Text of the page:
GOULDSBORO — It is the last week of classes at the pre-K to eighth grade Peninsula School in Prospect Harbor. For Danny Mitchell, that means the start of a well-deserved retirement after 35 years driving schoolchildren to and from their homes.
“I love doing it, but it’s getting to be that time,” Mitchell said Tuesday morning after completing his 25-minute run.
Mitchell, 71, has driven since 1983. He started in Winter Harbor, then Franklin, Gouldsboro, and in recent years for Regional School Unit 24. In that time, he has seen the kids on his routes grow up. In some cases, he has even started driving a second generation to school.
Today, Mitchell’s route starts from his South Gouldsboro home, and continues through Winter Harbor, Birch Harbor and Prospect Harbor. At each stop, Mitchell greets the kids as they hop on the bus.
Students of all ages ride Mitchell’s bus. In one row a couple of kids are playing a game of Battleship. In another, they are gossiping about their classes. One shouts there is a bee on the bus, but Mitchell is unfazed.
“There are some actors, but they’re all good kids,” he said. He jokes that he was somewhat of an “actor” himself. Growing up in Southwest Harbor, the local bus driver made a practice of carrying a .30-30 rifle when Mitchell rode the bus. He often walked to school.
In his earlier working life, Mitchell started out with a garbage removal business. He later drove a tractor and then a bulldozer for a living. He eventually bought a house near his property and converted it to apartments. Having some spare time on his hands, he began driving a school bus.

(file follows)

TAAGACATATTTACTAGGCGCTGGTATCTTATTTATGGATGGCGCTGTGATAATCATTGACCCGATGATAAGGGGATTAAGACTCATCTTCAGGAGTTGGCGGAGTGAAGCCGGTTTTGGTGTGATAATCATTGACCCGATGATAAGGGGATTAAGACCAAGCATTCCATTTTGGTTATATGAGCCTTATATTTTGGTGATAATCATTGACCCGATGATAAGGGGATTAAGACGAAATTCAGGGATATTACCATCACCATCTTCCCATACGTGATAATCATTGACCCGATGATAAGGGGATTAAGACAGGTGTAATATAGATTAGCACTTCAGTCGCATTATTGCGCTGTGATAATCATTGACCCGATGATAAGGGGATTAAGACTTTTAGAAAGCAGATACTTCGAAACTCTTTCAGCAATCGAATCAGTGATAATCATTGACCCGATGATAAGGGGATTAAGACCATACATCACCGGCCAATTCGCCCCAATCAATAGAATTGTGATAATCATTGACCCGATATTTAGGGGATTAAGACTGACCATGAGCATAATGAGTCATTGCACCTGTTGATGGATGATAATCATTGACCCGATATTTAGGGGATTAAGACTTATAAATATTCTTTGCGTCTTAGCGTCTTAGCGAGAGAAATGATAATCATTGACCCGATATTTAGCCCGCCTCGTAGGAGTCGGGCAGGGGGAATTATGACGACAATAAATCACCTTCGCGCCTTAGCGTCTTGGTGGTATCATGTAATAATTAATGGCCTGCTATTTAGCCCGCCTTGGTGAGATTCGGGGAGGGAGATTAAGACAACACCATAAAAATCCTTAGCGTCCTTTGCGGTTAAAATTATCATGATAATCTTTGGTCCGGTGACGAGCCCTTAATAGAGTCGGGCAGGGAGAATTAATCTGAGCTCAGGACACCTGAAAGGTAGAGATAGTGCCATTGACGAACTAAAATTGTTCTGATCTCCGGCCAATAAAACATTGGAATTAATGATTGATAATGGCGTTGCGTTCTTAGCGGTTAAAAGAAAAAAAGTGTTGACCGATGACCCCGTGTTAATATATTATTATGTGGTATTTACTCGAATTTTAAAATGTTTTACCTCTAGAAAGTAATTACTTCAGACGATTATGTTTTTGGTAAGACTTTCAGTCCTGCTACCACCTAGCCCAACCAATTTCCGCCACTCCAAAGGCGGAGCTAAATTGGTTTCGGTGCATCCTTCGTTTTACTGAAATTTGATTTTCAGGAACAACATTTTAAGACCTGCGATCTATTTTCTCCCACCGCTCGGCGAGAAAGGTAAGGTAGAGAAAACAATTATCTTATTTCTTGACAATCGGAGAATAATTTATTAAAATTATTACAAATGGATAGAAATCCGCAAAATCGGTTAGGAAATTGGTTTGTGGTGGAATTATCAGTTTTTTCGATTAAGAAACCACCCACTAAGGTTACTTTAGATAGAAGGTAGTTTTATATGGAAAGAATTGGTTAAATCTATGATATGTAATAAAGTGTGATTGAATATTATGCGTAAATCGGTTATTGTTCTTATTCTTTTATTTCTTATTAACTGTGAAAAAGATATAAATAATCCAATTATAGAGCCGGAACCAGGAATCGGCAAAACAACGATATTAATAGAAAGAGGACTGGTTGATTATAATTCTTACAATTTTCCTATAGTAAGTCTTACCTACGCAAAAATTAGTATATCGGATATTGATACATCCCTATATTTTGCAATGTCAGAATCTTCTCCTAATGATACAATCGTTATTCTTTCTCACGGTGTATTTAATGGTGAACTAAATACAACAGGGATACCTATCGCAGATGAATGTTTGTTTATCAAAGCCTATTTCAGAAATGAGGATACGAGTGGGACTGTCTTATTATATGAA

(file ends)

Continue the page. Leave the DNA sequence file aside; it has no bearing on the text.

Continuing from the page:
“It started out as something to keep me busy, but it turned out I really liked it.”
Peninsula School’s Principal Sally Leighton says Mitchell is more than just a bus driver.
“He’s such a well-liked and respected part of the school community,” she said.
Mitchell, Leighton added, also is an avid outdoorsman, who will drive students on field trips and then follow along. On science-related outings, he helps them identify plants and animal tracks.
Jason Bricker, an education technician at the Peninsula School, used to ride Mitchell’s bus to the former Gouldsboro Grammar School when he was growing up.
“He was always really funny on the bus. He’d joke about making you sit up at the front of the bus with him if you acted up too much,” Bricker recalled.
In Prospect Harbor, Mitchell pulled into the parking lot of the Peninsula School and opened the doors. The kids spill out and head to class, saying goodbye to Mitchell for the day. The bus soon empties.
“I know it’s time to retire,” says Mitchell, whose last day is Friday, June 15. “But I’ll really miss the kids.”